Spotify, the music-streaming service founded by Daniel Ek, is now worth $4 billion after raising $250 million in a new funding round led by Technology Crossover Ventures. Spotify, which has 24 million active users but only 6 million of whom pay a subscription fee, double revenue last year to $571 million but still lost $45 million.
Despite posting solid third quarter results — including a narrower loss, the sale of 5,500 cars, and an eightfold increase in revenue — investors sent shares of Elon Musk's Tesla Motors down almost 15% Wednesday on weak guidance for next quarter.
Netflix, led by CEO Reed Hastings, now has more U.S. subscribers than HBO and ranks as the most-watched cable network by certain metrics. Small wonder its stock is up about 300% this year and is one of the best performing stocks in the S&P 500.
Janet Yellen made history this week by becoming the first woman to be nominated to chair the Federal Reserve.
The social network, led by Chief Executive Dick Costolo, made official what technology and financial pundits have been speculating for well over a year: that it will go public. Papers were filed with the SEC and an offering is expected later this year or early in 2014.
Michael Dell and private equity firm Silverlake Partners appear to have won the hard fought battle to take computer maker Dell private after activist hedge fund manager Carl Icahn dropped his competing proposal.
Verizon, the company behind the ubiquitous "Can you hear me now" commercials, agreed to pay $130 billion to buy out partner Vodafone Group's stake in its U.S. wireless business.The deal, which ranks as the third-largest in corporate history, ends an often tense 14-year partnership between Verizon, led by CEO Lowell McAdam, and Britain's Vodafone.
The impending retirement of Microsoft CEO Steve Ballmer within the next 12 months comes during a difficult time for the software giant.Microsoft is in the midst of charting a new strategic direction after losing ground to rivals and credibility with consumers. Ballmer's departure, along with a number of other senior executives over the last year, leaves Microsoft with more questions than answers.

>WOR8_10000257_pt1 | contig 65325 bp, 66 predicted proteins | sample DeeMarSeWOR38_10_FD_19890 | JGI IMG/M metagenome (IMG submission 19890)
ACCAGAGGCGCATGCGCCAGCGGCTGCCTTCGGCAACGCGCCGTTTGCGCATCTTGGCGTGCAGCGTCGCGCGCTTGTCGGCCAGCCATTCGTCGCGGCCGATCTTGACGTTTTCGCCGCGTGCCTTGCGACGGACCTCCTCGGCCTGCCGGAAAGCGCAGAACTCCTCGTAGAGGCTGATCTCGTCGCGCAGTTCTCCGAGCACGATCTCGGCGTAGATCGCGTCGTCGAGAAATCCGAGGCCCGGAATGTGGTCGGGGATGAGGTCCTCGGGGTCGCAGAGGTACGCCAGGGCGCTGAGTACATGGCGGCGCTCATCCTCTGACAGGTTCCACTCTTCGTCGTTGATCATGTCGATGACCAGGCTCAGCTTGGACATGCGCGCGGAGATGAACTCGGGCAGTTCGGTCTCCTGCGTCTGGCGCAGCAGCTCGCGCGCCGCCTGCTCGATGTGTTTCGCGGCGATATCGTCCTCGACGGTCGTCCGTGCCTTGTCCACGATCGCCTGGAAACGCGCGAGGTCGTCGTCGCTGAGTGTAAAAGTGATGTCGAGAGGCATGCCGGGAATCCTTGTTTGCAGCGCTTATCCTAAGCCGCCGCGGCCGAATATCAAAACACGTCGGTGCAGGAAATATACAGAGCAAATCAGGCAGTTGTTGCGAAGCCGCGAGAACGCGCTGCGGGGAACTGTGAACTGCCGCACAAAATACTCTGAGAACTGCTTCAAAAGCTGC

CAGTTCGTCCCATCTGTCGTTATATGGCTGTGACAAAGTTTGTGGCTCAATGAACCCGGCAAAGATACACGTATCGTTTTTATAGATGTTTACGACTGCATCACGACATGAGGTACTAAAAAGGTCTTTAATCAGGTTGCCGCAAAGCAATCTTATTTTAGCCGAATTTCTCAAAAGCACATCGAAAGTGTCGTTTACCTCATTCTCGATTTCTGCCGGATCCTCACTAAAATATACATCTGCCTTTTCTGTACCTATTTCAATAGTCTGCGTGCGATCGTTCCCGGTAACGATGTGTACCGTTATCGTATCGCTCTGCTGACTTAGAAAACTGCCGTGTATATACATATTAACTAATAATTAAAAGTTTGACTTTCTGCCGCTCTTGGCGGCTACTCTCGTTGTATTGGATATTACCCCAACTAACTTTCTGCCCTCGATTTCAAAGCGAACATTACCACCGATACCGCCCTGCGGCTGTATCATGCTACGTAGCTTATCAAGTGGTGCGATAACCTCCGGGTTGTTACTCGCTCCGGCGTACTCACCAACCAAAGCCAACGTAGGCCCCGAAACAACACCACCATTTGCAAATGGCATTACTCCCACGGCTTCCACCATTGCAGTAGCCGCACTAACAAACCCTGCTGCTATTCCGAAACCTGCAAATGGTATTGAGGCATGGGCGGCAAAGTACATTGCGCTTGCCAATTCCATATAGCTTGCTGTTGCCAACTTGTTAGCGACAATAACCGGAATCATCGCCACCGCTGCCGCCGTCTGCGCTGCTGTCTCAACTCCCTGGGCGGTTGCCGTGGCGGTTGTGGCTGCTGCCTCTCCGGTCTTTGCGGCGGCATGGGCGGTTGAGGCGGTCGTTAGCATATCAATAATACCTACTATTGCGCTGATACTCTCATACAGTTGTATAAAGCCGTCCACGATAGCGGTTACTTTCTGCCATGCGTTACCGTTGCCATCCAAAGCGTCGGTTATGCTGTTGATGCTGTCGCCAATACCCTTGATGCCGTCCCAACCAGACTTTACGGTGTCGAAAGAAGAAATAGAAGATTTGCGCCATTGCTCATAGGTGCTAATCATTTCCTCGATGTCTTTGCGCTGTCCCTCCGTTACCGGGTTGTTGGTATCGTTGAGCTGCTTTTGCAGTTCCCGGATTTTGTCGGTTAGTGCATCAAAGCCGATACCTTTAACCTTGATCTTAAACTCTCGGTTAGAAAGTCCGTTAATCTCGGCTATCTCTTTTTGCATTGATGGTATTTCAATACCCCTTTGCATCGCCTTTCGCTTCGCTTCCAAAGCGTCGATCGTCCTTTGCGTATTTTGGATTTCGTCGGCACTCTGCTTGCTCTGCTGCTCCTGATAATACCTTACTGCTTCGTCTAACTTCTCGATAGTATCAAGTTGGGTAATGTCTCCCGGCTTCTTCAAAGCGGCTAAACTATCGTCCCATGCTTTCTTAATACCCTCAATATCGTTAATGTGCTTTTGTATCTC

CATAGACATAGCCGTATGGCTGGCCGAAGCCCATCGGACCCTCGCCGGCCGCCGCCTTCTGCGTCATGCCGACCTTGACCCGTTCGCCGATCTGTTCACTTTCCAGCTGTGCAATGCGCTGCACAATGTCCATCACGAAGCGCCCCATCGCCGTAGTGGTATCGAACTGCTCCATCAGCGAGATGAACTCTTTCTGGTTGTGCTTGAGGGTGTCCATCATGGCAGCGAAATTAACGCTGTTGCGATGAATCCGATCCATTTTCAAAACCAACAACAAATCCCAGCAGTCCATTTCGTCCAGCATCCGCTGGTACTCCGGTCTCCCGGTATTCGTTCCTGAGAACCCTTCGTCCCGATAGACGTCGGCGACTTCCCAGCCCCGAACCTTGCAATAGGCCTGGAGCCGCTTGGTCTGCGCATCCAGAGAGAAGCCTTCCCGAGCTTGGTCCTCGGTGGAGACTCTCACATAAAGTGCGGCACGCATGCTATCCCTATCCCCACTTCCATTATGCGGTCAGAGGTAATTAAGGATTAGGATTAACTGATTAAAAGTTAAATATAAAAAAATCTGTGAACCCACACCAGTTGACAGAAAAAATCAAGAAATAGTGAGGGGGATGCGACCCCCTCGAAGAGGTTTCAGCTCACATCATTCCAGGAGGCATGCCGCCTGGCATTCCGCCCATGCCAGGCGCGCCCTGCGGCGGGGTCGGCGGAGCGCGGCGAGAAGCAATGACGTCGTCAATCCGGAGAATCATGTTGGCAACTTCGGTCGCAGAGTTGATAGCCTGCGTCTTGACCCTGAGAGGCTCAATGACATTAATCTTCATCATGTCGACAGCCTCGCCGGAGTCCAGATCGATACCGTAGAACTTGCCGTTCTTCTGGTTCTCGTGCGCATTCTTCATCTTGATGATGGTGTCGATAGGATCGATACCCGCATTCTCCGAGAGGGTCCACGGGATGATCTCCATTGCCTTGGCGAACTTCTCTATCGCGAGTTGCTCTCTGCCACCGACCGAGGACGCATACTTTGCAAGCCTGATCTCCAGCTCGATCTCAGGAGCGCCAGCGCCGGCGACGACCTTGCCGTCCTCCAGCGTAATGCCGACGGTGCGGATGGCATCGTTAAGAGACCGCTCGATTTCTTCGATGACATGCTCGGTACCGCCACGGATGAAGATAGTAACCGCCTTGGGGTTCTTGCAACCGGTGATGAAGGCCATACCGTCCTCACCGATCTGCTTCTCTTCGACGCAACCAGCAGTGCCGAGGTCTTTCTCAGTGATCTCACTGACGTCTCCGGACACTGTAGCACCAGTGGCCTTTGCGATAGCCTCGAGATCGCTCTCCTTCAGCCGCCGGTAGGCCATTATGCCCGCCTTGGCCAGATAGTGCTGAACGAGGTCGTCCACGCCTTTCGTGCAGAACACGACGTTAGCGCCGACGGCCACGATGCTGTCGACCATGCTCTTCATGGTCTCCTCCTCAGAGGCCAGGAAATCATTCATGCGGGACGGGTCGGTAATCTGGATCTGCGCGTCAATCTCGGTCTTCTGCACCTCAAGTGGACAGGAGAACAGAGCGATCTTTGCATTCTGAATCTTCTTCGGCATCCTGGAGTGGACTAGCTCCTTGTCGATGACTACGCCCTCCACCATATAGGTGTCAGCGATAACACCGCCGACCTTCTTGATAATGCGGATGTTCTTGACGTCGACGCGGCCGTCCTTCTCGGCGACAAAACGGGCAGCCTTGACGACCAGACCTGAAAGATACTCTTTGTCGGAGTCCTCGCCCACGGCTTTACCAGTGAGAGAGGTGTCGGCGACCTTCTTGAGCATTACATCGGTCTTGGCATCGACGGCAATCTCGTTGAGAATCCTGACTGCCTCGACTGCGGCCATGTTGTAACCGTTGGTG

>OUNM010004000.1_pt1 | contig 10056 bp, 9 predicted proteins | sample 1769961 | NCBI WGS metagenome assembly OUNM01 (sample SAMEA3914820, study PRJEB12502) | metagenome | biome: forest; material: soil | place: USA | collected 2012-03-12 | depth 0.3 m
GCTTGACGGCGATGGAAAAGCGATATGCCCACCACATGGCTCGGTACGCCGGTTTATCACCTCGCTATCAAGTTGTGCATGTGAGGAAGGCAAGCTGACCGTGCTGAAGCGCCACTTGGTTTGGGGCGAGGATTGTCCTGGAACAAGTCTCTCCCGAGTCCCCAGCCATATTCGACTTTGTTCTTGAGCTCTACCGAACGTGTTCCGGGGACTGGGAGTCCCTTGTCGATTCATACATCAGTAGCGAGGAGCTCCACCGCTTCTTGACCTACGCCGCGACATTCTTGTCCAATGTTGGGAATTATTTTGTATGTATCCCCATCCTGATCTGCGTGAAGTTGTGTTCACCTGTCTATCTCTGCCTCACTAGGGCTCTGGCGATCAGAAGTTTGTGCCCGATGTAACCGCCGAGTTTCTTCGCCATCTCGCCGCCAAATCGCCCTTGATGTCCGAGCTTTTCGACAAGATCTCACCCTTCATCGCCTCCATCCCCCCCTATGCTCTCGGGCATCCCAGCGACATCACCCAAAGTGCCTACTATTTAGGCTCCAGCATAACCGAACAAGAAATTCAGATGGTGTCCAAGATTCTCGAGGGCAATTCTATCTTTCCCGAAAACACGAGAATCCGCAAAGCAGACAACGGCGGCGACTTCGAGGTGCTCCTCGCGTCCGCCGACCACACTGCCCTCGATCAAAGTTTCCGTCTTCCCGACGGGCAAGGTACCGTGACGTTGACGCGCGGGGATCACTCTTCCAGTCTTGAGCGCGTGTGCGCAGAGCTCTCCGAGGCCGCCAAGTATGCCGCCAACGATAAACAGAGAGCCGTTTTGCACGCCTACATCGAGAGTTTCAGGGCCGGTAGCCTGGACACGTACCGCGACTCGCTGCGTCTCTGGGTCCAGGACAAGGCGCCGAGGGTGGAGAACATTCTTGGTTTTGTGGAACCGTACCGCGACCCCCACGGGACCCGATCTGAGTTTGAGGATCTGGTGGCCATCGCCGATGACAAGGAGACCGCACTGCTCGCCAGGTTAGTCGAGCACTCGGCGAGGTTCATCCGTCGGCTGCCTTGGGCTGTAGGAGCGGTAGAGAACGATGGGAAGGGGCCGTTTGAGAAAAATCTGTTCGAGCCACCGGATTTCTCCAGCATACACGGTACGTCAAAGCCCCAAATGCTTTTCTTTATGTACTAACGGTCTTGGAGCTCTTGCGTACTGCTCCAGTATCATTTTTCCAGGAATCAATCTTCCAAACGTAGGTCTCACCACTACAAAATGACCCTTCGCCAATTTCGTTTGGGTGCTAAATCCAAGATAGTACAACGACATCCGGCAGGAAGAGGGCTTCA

As part of a settlement with the U.S. Securities and Exchange Commission, hedge fund manager Philip Falcone was banned from trading for 5 years and fined $18 million.Most significantly, and unlike in most of these types of cases, the founder of Harbinger Capital Partners was forced to admit to wrongdoing as part of the deal.
After more than a year of denials from Chief Executive Thorsten Heins, BlackBerry said on Monday it was exploring a potential sale of the company. Once the dominant smartphone provider, BlackBerry has struggled in recent years and is now ranked fourth globally, according to research firm IDC.
Washington Post Co. CEO Donald Graham, pictured below with publisher Katharine Weymouth, announced the sale of the Washington Post newspaper to Amazon CEO Jeff Bezos for $250 million, ending 80 years of family ownership. Graham said the family weren't the best owners for the paper anymore.
Two of the advertising industry's biggest companies, Omnicom and Publicis, announced a $35 billion deal over the weekend. The combination creates a behemoth with a combined $23 billion in revenue and vaults it above WPP as the world's largest ad agency.
Shares of Facebook, led by founder and CEO Mark Zuckerberg, soared after the company reported blowout second quarter results Wednesday.Investors applauded the social network's gains in mobile advertising, which now accounts for 41% of all its advertising revenue.
Dan Loeb, the activist-investor who leads hedge fund Third Point, sold 40 million shares of Yahoo stock Monday, effectively ended his campaign against the company.Loeb made more than $600 million during his 21 month Yahoo crusade.
Shares of Microsoft, led by Chief Executive Steve Ballmer, ended the week on a dour note, down about 10%, after the software giant reported weak second quarter earnings that were impacted by the declining PC market and a nearly $1 billion charge for unsold Surface tablets.
Goldman Sachs, led by Chief Executive Lloyd Blankfein, posted another blowout quarter, earning $1.93 billion, or $3.70 per share, for the three months ended June 30. Analysts were expecting the bank to earn $2.88 per share.
Michael Dell's offer to buy his namesake computer company received a huge boost Monday when proxy advisory firm Institutional Shareholder Services recommended investors vote in favor of his $24.4 billion bid. A vote on the deal is scheduled for July 18.
Zynga announced Monday that founder and controlling shareholder Mark Pincus would relinquish his role as Chief Executive Officer, bowing to investor pressure. The company hired Don Mattrick from Microsoft as CEO to steer a turnaround and position it for the mobile era.
Shares of smartphone maker Blackberry lost roughly a third of their value Friday after first quarter earnings missed expectations. The company's market value has shed about $3 billion since Thorsten Heins took over as CEO in January 2012.
Federal Reserve Board chairman Ben Bernanke may step down when his term expires in January, President Obama hinted in a PBS interview Monday. Bernanke has been Fed chairman since 2006, staying "a lot longer than he wanted or he was supposed to," said President Obama.